By David Faust
In the first century, a cross usually drew a crowd. Onlookers gathered to stare and scoff. Some wept for the victim. Others were drawn by the same morbid curiosity that makes passersby gawk at a car accident or a tornado-ravaged town.
A mob assembled on the night of Jesus’ trial and watched him die on the cross.
Some Tried to Stir the Crowd
The governor customarily released a prisoner during the annual feast of the Passover. Should Pilate release Jesus, or set free Barabbas the murderer? The priests hurled accusations at Jesus and “stirred up the crowd to have Pilate release Barabbas instead” (Mark 15:3, 11).
The rabble-rousers succeeded. When Pilate asked what he should do with Jesus, the crowd roared, “Crucify him!” Jesus had committed no crime, and his accusers were motivated by self-interest (v. 10), but the facts gave way to the volume of their voices as “they shouted all the louder, ‘Crucify him!’” (v. 14). Mob violence prevailed on that dark day.
Someone Tried to Satisfy the Crowd
Pilate found Jesus innocent and intriguing, but in the end he yielded to the pressure of public opinion. ”Wanting to satisfy the crowd, Pilate released Barabbas to them. He had Jesus flogged, and handed him over to be crucified” (v. 15).
Foolish things are done every day “to satisfy the crowd.” Who doesn’t struggle with this temptation? To please the crowd, we’re tempted to gossip about our coworkers, tell off-color jokes, and drink too much alcohol. To please the crowd, we’re tempted to sell out our convictions and compromise our commitment to Christ. We can’t wash our hands of our responsibility any more than Pilate could.
Someone Died to Save the Crowd
Jesus wasn’t surprised by the cross. He saw it coming long before. He predicted that he would be arrested, mocked, flogged, and killed (Mark 10:32-34). Now that his time had come, the Lord endured every misery and indignity associated with crucifixion. Nails pierced his body. Soldiers gambled for his clothes. Scoffers insulted his name. The religious leaders should have led the crowds in welcoming the Son of God, but instead, “the chief priests and the teachers of the law mocked him among themselves. ’He saved others,’ they said, ‘but he can’t save himself!’” (Mark 15:31).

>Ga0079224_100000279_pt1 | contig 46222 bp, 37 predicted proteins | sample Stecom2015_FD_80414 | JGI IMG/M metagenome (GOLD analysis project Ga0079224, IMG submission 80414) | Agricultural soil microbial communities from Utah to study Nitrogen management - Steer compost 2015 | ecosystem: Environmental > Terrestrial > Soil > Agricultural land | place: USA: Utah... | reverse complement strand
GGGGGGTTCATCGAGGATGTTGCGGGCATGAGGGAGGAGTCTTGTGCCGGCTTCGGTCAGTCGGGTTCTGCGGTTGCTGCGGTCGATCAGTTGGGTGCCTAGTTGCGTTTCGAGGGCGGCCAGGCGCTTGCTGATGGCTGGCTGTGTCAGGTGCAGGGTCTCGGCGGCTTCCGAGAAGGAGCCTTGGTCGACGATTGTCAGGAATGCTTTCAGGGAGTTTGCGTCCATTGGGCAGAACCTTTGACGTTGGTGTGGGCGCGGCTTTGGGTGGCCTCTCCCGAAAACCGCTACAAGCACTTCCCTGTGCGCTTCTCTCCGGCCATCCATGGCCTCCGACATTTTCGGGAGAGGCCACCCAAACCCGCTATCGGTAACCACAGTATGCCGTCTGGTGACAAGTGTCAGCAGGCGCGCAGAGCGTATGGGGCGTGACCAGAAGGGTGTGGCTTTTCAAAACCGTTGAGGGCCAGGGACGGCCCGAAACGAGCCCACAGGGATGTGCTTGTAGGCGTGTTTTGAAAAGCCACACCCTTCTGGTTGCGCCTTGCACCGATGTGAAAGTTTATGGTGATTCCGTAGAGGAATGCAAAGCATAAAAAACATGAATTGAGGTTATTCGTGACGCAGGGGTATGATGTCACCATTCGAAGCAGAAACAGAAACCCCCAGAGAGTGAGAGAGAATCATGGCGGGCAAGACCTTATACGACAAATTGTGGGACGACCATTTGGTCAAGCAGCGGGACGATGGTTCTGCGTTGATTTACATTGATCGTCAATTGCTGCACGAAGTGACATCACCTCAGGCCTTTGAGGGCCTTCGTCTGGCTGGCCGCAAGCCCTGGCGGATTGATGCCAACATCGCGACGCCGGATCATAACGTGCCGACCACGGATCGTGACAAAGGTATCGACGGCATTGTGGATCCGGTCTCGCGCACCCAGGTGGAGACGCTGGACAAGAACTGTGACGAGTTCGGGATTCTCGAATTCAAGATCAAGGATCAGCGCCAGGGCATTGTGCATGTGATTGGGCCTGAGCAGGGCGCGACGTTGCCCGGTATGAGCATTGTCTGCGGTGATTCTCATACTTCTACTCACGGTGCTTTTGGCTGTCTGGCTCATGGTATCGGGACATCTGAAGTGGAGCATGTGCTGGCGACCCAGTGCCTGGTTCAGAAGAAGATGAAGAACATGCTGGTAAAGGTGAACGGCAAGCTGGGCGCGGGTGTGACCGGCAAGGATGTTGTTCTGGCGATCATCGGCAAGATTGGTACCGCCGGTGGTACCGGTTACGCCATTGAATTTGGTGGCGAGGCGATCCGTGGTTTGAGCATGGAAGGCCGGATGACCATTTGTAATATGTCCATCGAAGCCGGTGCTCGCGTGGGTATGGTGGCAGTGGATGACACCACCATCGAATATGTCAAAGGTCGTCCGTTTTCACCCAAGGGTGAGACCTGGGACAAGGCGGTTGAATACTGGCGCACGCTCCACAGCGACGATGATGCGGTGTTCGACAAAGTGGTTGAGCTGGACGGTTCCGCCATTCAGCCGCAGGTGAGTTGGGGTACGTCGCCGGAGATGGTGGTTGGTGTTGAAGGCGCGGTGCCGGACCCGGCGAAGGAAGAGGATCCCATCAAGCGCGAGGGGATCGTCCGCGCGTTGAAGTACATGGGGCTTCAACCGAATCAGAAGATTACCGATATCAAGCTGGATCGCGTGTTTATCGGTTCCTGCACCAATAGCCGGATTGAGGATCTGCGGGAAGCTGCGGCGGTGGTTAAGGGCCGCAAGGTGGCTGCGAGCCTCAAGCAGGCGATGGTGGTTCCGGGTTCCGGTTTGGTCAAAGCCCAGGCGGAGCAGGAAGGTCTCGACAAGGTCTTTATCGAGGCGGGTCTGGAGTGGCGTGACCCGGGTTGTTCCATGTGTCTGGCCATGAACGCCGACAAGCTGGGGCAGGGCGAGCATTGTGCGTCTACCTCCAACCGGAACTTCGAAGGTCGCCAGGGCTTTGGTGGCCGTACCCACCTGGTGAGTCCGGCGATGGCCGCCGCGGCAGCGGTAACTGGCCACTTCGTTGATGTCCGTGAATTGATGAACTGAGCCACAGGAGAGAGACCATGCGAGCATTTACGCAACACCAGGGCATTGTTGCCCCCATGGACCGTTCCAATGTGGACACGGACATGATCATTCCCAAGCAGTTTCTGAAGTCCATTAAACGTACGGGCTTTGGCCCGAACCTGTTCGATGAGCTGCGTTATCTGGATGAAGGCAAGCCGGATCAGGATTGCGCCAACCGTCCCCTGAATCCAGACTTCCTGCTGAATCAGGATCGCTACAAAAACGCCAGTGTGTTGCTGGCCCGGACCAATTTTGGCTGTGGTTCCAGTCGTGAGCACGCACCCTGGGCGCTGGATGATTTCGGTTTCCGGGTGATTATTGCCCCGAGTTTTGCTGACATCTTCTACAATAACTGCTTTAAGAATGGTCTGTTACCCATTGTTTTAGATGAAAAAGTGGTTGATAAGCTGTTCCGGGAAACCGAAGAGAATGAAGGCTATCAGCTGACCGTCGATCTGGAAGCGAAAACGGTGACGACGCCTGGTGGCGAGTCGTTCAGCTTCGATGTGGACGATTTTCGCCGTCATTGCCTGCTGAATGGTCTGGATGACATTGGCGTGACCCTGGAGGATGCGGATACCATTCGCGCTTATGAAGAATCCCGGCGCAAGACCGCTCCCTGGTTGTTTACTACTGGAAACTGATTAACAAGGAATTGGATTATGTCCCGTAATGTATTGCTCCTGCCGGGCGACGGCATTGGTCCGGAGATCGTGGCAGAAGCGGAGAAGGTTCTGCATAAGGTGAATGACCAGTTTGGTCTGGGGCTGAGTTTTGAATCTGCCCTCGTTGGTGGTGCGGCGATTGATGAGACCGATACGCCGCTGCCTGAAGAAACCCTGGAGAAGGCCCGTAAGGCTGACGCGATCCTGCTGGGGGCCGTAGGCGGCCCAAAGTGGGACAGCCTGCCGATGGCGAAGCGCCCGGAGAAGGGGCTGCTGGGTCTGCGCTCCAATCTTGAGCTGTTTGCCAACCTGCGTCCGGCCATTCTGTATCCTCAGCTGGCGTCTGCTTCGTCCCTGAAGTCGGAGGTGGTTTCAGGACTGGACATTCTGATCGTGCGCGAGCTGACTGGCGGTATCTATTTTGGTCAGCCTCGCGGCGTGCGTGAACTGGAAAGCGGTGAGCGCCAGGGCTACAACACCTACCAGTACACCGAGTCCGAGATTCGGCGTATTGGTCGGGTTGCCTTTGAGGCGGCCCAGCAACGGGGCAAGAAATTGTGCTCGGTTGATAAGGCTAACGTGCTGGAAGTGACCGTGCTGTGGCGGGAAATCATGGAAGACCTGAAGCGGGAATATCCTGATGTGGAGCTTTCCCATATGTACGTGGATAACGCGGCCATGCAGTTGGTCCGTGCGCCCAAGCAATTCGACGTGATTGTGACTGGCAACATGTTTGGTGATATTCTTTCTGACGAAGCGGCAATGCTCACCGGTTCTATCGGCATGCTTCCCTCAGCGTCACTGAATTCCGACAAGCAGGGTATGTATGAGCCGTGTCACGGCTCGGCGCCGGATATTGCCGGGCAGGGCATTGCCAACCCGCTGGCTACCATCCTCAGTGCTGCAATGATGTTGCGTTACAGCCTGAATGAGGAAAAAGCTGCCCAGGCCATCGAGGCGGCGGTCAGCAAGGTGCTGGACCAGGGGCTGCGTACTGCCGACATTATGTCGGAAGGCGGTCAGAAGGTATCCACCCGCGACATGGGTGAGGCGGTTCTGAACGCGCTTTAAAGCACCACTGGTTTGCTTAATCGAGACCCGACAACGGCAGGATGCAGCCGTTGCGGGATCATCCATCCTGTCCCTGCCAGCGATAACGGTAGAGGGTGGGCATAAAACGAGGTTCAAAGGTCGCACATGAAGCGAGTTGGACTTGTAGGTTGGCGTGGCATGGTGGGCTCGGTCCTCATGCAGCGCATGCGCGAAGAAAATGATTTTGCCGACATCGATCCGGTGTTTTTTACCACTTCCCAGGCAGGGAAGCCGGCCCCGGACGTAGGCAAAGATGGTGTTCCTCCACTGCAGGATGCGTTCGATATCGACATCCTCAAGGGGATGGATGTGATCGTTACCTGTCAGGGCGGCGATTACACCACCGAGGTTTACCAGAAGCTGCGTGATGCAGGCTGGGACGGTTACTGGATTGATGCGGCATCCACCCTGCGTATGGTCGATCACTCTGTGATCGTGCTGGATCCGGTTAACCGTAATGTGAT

That’s one thing he wouldn’t do—save himself. Jesus stayed on the cross to save others. He stayed there to the bitter end for the sake of the foolish crowd, to save the very kind of sinners who tortured and ridiculed him that day.
What kind of love bears unbearable hardship, endures unfathomable suffering, and forgives egregious sins? What kind of love bends and bleeds, but doesn’t break? What kind of love holds marriages together and restores broken friendships? It’s the love displayed at the cross—a love that puts aside self-interest and lays down its life for others. It’s a love that goes to the tomb, but doesn’t remain there—that comes back with a victorious cry, “He is risen!” (Mark 16:6).
The cross still draws a crowd. Some members of the crowd reject the Messiah, reviling his name. Others, though, find a wondrous attraction in that old rugged cross. They understand what Jesus meant when he said, “And I, when I am lifted up from the earth, will draw all people to myself” (John 12:32). They are drawn to follow him, whether the rest of the crowd follows or not.
1.Which action comes more naturally for you—to stand against the crowd, or to go along with it?
2. How will you demonstrate the sacrificial love of Christ this week?
David Faust is president of Cincinnati Christian University, Cincinnati, Ohio, and past Executive Editor of The Lookout.
The Lookout’s Bible Reading Plan for June 2, 2013
Use this guide to read through the Bible in 12 months. Follow David Faust’s comments on the highlighted text in every issue of The Lookout.
2 Samuel 20, 21
2 Samuel 22
2 Samuel 23, 24
1 Kings 1
1 Kings 2, 3